Thus. use and effective learning As a result of our inclusion criteria. including participation. Med. Issenberg et al. B. Continued. Educ. all of the studies that were coded met one or more of Kirkpatrick’s 20 training criteria for effectiveness. Table 4 presents our qualitative distillation of the features and uses of highfidelity medical simulations that lead to effective learning. B 35 30 Percent of Total 25 20 15 10 5 0 Surg. knowledge and skills. Simulator features. Journal Types by Discipline Anes.S. we selected studies in which a simulator was used as an educational intervention and learner outcomes were measured. We identified 10 features and uses of the medical simulations as educational interventions and present them in order of the number of times they were coded (Item 10 of Appendix 1). attitudes. Other C 35 30 25 Percent of Total 20 15 10 5 0 Before/After Randomized Research Designs Cohort X-Sectional D 30 25 Percent of Total 20 15 10 5 0 <10 10-20 21-30 Number of Participants 31-40 41-50 51-75 76-100 >100 Figure 3.We also include the average rating for . Bio Eng.

or provided 21 .Features of high-fidelity medical simulations leading to effective learning E 50 Participant Level of Training 40 Percent of Total 30 20 10 0 Post-graduate Med School CME/CPD Other F 80 70 Percent of Total 60 50 40 30 20 10 0 Practical Procedures Learning Outcomes Addressed Management Skills Clinical Skills Basic Scienes G Strength of Findings 60 Percent of Total 50 40 30 20 10 0 1=No Clear 2=Results ambiguous. is the single most important feature of simulation-based medical education toward the goal of effective learning. Educational feedback also appears to slow the decay of acquired skills and allows learners to self-assess and monitor their progress toward skill acquisition and maintenance. Sources of feedback may either be ‘built in’ to a simulator. given by an instructor in ‘real time’ during educational sessions. Feedback. Continued. the strength of findings for those studies associated with each feature. 3=Conclusions can 4=Results are clear conlusions can be but appears to be a probably be based on and likely to be true drawn trend results 5=Results are unequivocal Figure 3. (1) Feedback. knowledge of results of one’s performance.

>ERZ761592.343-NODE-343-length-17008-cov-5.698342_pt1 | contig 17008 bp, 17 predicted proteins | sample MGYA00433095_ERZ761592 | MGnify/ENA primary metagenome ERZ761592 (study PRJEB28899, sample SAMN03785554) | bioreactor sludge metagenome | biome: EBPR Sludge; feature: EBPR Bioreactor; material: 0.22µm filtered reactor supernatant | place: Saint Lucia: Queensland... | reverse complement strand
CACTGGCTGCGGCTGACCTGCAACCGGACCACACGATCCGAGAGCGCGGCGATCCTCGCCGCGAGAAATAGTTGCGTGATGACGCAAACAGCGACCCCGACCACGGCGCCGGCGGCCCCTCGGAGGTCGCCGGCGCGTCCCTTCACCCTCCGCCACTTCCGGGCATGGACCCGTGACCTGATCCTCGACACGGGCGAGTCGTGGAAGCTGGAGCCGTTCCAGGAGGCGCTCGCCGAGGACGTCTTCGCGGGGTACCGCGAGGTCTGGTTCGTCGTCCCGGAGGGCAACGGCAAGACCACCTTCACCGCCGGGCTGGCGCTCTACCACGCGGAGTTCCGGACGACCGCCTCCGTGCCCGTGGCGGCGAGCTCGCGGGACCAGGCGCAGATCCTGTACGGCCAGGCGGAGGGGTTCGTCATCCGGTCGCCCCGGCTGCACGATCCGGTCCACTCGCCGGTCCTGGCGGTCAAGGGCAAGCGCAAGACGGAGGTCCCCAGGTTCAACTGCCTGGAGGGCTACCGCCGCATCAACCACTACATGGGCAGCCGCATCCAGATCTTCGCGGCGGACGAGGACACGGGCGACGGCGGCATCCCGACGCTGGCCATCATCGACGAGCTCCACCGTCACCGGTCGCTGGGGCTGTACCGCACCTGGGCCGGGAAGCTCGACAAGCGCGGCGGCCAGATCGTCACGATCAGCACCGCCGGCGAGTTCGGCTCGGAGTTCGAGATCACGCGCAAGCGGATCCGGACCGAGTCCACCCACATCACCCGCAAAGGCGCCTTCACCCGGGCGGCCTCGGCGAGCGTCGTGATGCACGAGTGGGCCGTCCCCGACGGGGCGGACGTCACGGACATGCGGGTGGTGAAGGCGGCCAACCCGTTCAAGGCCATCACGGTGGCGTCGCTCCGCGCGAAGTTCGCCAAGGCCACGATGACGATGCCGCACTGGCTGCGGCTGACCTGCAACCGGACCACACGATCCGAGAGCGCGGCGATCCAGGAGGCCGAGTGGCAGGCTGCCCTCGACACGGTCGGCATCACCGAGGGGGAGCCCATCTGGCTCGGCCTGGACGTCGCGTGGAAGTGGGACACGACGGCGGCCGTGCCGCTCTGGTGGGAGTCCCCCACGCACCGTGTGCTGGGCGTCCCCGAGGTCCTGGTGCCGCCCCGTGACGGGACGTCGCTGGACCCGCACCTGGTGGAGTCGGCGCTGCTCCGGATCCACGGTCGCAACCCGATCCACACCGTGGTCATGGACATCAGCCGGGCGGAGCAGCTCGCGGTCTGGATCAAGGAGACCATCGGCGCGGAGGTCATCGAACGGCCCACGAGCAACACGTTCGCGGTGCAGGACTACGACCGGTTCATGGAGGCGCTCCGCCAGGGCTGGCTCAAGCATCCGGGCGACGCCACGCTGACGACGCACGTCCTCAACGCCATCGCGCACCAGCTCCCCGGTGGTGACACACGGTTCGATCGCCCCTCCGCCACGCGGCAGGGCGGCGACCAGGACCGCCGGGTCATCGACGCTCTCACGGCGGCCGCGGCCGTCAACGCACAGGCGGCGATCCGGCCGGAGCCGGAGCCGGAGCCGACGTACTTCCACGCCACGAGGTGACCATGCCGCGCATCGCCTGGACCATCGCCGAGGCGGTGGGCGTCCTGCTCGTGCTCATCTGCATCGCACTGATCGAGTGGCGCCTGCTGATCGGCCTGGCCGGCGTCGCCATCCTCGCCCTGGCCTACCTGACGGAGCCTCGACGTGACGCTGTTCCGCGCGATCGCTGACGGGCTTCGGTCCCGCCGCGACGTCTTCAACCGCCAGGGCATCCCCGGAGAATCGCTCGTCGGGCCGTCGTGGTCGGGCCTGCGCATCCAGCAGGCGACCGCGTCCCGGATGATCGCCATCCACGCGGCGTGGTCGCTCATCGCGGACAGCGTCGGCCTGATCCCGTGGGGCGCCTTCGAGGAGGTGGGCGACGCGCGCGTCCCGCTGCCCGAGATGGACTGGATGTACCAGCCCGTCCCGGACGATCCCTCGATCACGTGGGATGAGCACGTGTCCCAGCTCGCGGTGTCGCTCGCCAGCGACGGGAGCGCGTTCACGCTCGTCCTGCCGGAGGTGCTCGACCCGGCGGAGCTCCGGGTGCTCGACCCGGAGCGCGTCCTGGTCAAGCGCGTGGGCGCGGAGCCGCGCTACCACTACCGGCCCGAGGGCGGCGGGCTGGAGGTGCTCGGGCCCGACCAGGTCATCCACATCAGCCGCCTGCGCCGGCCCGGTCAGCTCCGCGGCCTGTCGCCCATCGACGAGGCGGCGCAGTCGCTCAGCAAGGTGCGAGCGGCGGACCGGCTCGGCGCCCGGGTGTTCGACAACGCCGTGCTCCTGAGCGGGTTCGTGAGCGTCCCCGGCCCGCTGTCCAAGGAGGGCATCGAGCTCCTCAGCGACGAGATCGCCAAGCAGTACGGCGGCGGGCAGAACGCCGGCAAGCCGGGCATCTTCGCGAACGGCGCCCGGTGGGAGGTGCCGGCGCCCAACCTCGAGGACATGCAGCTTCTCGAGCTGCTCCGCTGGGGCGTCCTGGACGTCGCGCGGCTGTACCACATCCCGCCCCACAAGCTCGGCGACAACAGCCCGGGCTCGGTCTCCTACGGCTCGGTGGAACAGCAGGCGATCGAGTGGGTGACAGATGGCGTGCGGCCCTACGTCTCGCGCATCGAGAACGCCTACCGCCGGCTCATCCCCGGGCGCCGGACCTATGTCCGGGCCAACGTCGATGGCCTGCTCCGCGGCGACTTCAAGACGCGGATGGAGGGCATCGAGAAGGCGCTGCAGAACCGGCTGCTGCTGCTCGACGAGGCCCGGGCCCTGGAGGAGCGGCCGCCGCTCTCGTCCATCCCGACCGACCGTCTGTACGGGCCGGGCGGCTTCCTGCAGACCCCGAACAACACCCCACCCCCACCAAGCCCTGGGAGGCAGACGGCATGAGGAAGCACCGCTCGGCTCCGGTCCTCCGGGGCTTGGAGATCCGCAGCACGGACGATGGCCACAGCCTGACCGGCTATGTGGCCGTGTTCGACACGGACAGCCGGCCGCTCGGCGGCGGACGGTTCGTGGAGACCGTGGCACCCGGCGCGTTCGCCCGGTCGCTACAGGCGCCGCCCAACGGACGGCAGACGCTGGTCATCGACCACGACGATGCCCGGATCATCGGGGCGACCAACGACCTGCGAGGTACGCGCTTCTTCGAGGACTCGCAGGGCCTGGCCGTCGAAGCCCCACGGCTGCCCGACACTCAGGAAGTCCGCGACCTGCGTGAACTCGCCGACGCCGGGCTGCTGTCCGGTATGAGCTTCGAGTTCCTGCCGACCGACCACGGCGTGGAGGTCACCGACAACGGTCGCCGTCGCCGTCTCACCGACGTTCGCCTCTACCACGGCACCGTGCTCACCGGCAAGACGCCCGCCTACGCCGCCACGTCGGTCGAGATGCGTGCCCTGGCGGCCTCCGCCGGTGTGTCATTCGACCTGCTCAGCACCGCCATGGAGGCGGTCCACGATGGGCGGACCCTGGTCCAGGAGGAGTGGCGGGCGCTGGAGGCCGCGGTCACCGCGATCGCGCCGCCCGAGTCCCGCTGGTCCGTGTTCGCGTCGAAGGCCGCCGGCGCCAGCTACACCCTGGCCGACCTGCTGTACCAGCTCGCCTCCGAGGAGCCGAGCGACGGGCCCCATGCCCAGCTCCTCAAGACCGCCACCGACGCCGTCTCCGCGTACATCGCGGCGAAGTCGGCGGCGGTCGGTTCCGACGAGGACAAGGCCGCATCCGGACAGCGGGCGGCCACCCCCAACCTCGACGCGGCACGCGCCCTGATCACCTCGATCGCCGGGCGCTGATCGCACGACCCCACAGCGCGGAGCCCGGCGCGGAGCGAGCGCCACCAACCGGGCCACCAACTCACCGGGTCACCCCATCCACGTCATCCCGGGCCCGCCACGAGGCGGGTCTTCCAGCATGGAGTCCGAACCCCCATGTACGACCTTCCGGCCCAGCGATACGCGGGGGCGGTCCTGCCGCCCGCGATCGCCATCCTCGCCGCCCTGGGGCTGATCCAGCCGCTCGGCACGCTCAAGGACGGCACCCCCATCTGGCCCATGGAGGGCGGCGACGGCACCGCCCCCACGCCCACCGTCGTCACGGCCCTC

95. 46. 27. 50. 24. basic surgical training Increasing degree of difficulty increases mastery of skill Simulator used instructor large-group & small-group settings. 31. learners prefer realism. 19. 15. 34. 19. 33. 73. 61. 92. 51. Reflects educational ’culture’ focused on ethical training Provides reproducible. 47. 81. 46. 54. 38. 88. 9.bemecollaboration. 44. 2. 105. 46. 99 S. CRM. 21. 16. Provides equity to smaller training programs. Features and uses of high-fidelity simulators that lead to effective learning (Study ID refers to references listed in Appendix 2 – on BEME website: 75. 13. 31. 54. 84. 26. 63.9 1. 72. 61. Learner is active participant. 19. 46. 100 Comments Slows decay in skills over time. 62. 40. 52. 50. No. 75. accommodates learner schedule Simulator fully integrated into overall curriculum-e. 108 4. 64. independent small-group and individual settings Can increase the number and variety of patients a learner encounters. 44. 52. 80. 16. 51. 2.1 2. 26. 53. 23. 11. 86. 34. 17. 107 1. 81.5 Features and uses Feedback is provided during learning experience Study ID 1. 42. Shortens learning curves and leads to faster automaticity. 87. 109 1. 64. 93. 74. 47.2 Primary factor in studies showing skills transferring to real patients. 30. 29. 72. 41. 88. 62. 59. 37. . 90 8. 33. standardized experience for all learners. 24. 96. 32. 48. 5.3 3. 95. 38. 59. 94. 42. 97. 63. 99. 21. 92. 24. 28. 105. 6. 99. 85. 72. Issenberg et al. 32. 73. 47. 83.22 Table 4. 32. B.2 3. 57. 18. 67. 70. 107 4. 69. 22. 91. 10. Self-assessment allows individual to monitor progress. 28. 72. 82. responsible for his/her own learning Learners more likely to master skill if outcomes are clearly defined and appropriate for learner level of training Face validity-realism provides context for understanding complex principles/tasks. 26. 52. 35. 96 Individualized Learning Outcomes / Benchmarks Clearly Validity of Simulator 10 7 4 3. 26. 58. 80. 64. 35. 31. 71. 39. of studies 51 Strength of Findings 3. 46. 91. 56.2 Simulator is integrated into overall curriculum 27 3. 22. 26. 41. 100 21. 95 7.g. 20. 100. 39. 12. 31. 63. 39. 104. 73. Concurrent validity-ability on simulator transfers to real patient. 25. 43. 101. 99. Can be ’built-in’ to simulator or provided by instructor immediately or later via videotaped debriefing Learners engage in repetitive practice 43 3. 16. 21. ACLS. Instructors can focus on learners through ‘teachable moments’. 90. 101 103.1 Controlled Environment 10 3. 79.2 2. 81. 75. 12. 14. increases visiospatial perceptual skills. Learners practice with increasing levels of difficulty Adaptable to Multiple Learning Strategies Clinical Variation 15 11 11 3 3. 55. 28. 41. 94. 78. 16. 70. 20. ATLS. 22. 106. 88. simulator must be made available-convenient location. 62. 98. 51. 95. 75. Provides exposure to rare encounter Learners make and detect mistakes without consequences. 93.